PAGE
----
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Wausau’s rejection of Hmong tavern proposal sparks “double standard” debate

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By Shereen Siewert

WAUSAU — City leaders have rejected a proposed zoning change that would have paved the way for a Hmong-owned tavern in Wausau, sparking concerns about a perceived double standard for minority-owned businesses.

The building, at 316 Sherman St., is a former Asian grocery store. The site would require a zoning change to allow for a tavern and live music venue catering to young Hmong professionals. On Jan. 8, True Yang addressed the council to share his vision for the venue, which would use rented space and share a parking lot and entrance with Wausau World Market.

Members of the city’s plan commission on Dec. 18 voted against the proposal by a margin of 1-5, but the city council had the final say. During the December meeting, several concerns were brought forward including those about parking and noise. But Yang on Jan. 8 addressed those concerns, stating that parking would be off-street, soundproofing materials would be added to the space, and that staff would adopt a “zero tolerance” policy for violence and drug activity.

Yang said approving the plan would send a message that the city of Wausau opens its doors to economic prosperity for all residents, including minorities.

At the Jan. 8 meeting, Council Member Mike Martens reminded fellow members that the group supported a zoning change five months earlier at the same location for a proposed VFW Clubhouse and questioned why the council would support one proposal but not the other.

“I totally agree that voting against this resolution would be a double standard,” Martens said.

Dave Nutting, who represents residents in the neighborhood where the tavern was proposed, said he would not support the proposal amid concerns that a patron could leave the bar and drive down Third Avenue drunk.

“Find another location,” Nutting said.

City Council President Lisa Rasmussen said the neighborhood already has too many establishments selling alcohol and adding another tavern could have an overall “negative neighborhood impact.”

But Council Member Mary Thao, who voted in favor of the proposal, said the Yang families have adjusted their plans in response to specific concerns and should be allowed an opportunity for success. Thao also pointed to other tavern plans and licensing in residential areas that have already been approved.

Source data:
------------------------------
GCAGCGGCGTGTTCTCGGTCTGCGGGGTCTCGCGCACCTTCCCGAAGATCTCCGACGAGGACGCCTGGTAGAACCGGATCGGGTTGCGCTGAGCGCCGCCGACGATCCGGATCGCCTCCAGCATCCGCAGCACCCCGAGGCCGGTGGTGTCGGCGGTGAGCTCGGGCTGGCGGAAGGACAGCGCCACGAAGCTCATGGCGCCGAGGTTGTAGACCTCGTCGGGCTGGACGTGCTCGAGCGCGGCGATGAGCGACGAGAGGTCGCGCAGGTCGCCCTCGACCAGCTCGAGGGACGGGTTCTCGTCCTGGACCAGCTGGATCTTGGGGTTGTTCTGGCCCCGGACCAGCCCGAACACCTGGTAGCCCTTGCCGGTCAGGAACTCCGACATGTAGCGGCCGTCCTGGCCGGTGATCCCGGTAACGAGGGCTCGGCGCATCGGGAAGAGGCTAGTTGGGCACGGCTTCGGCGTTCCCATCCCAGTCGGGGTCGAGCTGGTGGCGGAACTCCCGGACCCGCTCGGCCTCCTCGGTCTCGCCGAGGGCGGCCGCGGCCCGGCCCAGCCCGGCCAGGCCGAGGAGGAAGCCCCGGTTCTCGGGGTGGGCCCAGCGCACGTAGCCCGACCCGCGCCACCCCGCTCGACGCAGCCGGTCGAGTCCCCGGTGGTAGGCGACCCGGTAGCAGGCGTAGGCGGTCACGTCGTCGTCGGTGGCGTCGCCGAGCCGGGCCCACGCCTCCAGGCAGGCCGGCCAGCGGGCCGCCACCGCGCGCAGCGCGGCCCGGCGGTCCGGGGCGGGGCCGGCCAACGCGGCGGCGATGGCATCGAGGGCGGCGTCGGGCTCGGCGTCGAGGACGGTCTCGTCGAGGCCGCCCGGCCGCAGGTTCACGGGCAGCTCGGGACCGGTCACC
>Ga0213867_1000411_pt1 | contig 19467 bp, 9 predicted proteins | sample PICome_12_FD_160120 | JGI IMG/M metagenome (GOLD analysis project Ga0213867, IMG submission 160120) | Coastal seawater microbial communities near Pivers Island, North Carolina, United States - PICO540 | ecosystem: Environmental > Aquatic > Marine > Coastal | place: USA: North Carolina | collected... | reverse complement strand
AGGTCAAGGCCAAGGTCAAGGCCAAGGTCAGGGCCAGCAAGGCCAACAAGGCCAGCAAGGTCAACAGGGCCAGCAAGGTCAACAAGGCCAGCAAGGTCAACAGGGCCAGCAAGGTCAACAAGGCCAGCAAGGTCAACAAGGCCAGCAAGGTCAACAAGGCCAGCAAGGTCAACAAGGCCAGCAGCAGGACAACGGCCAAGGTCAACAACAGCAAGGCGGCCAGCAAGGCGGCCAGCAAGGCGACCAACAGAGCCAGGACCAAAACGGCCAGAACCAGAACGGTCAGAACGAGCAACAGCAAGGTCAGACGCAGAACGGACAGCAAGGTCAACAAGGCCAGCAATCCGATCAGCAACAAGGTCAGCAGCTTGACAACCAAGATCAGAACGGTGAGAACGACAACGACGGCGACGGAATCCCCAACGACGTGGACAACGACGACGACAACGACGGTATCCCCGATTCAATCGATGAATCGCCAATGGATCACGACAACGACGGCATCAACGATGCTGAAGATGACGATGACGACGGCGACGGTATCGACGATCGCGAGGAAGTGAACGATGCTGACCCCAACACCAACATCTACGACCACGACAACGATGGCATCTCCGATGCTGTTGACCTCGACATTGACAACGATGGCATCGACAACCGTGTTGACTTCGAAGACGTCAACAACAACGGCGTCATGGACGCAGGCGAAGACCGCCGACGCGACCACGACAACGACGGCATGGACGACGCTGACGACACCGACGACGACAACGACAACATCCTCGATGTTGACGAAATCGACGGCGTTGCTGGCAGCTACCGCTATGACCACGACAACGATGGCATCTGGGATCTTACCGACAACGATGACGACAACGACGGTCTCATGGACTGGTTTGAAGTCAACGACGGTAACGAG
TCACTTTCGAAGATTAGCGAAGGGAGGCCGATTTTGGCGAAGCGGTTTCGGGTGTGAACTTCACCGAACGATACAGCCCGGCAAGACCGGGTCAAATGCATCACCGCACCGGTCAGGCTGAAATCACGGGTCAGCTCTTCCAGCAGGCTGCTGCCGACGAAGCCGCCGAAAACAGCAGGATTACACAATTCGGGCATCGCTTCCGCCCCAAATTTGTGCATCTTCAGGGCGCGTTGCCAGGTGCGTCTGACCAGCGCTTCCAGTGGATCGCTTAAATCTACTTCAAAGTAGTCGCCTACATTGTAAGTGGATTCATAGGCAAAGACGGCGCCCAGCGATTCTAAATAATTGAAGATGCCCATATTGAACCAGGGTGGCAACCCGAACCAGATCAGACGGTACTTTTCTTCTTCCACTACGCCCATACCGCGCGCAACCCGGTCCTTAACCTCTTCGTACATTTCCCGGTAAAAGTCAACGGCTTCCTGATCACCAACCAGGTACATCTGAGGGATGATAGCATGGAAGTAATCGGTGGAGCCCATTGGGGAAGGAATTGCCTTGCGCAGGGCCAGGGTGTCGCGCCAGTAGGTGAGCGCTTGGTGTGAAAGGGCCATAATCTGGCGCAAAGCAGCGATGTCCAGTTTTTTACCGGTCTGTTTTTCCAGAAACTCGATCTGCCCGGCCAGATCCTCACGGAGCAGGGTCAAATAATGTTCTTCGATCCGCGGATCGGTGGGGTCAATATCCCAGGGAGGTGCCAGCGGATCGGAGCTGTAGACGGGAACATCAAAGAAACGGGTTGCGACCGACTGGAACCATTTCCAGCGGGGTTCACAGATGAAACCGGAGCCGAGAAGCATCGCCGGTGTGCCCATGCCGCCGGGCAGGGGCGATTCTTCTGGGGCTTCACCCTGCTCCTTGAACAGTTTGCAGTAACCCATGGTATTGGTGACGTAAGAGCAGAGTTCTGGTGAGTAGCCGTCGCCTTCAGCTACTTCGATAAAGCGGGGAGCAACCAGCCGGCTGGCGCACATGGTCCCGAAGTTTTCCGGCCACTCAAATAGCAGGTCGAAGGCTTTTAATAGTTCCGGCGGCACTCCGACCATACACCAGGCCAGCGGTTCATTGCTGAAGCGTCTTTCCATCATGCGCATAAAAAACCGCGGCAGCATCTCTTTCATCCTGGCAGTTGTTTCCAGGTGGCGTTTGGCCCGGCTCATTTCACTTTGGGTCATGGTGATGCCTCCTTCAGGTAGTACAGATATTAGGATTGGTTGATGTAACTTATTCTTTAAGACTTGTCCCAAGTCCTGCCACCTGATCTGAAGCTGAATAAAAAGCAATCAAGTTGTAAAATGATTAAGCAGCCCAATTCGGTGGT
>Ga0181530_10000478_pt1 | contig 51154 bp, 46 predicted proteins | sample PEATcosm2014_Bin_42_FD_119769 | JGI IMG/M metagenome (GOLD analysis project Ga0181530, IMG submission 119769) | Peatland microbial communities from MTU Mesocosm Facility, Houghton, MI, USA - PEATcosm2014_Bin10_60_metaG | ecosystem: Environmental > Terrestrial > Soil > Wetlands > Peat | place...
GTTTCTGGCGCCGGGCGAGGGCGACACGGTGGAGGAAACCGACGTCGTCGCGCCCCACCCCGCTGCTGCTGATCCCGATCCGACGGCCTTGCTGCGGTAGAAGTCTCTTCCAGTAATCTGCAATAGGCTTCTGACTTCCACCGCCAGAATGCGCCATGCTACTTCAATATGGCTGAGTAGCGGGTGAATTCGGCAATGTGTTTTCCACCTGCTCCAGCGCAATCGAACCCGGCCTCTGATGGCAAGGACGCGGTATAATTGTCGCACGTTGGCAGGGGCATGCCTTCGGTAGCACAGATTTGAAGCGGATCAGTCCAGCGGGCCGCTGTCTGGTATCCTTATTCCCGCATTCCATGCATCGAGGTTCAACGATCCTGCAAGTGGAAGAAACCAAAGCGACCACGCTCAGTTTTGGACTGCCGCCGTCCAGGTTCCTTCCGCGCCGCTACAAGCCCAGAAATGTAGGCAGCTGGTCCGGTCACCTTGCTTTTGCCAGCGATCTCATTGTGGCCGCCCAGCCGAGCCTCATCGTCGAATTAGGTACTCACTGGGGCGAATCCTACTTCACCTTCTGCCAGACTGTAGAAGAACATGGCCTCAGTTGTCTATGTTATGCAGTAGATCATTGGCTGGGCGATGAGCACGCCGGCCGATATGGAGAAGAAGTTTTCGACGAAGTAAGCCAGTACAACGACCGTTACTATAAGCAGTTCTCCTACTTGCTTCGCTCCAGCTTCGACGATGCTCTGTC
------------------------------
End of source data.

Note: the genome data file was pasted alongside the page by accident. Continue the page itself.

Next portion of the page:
“I want to remind all of you that in the last six months we’ve rezoned and approved the Masonic building, the Urban Bistro that will be at the West Side Battery place – that’s in your district, Mr. Nutting – I wonder how you will feel about that when it comes up again,” Thao said, adding that Hiawatha, a longtime tavern in a residential district, also renewed its liquor license this fall. Urban Street Bistro’s plan includes a micro brewery on site.

“Help me understand how we can approve those three opportunities but not this one,” Thao said. “You are setting the example that we are setting certain votes for certain opportunities.”

Ultimately, council members on Jan. 8 voted against the zoning change by a 5-4 margin.

Pat Peckham, Tom Neal, Mary Thao, and Mike Martens voted in favor of the zoning change with Gary Gisselman, Lisa Rasmussen, Dave Nutting, Dawn Herbst and Dennis Smith opposed. Becky McElhaney and Karen Kellbach were not in attendance.

In her comments during the meeting, Rasmussen stressed that the decision was not a cultural one, but a question of whether another tavern is appropriate in the neighborhood. She said she hopes to discuss with Yang potential alternatives for the business in the near future.

“The city has learned a lot in the last decade or so about making sure land uses are compatible with their surroundings, and these concerns are part of that urban planning because land use decisions are difficult to reverse if a mistake is made and neighbors are impacted,” Rasmussen said. “Much was made in the council meeting as you watch the video about the existence of other neighborhood bars, many of which have been in place for years. While that is true, some of those are the product of old zoning approvals, conditional uses and grandfathered zoning classes also. Others that were offered as examples do not have residential neighbors as close by as 316 Sherman St does, and one is opening primarily as a restaurant.”

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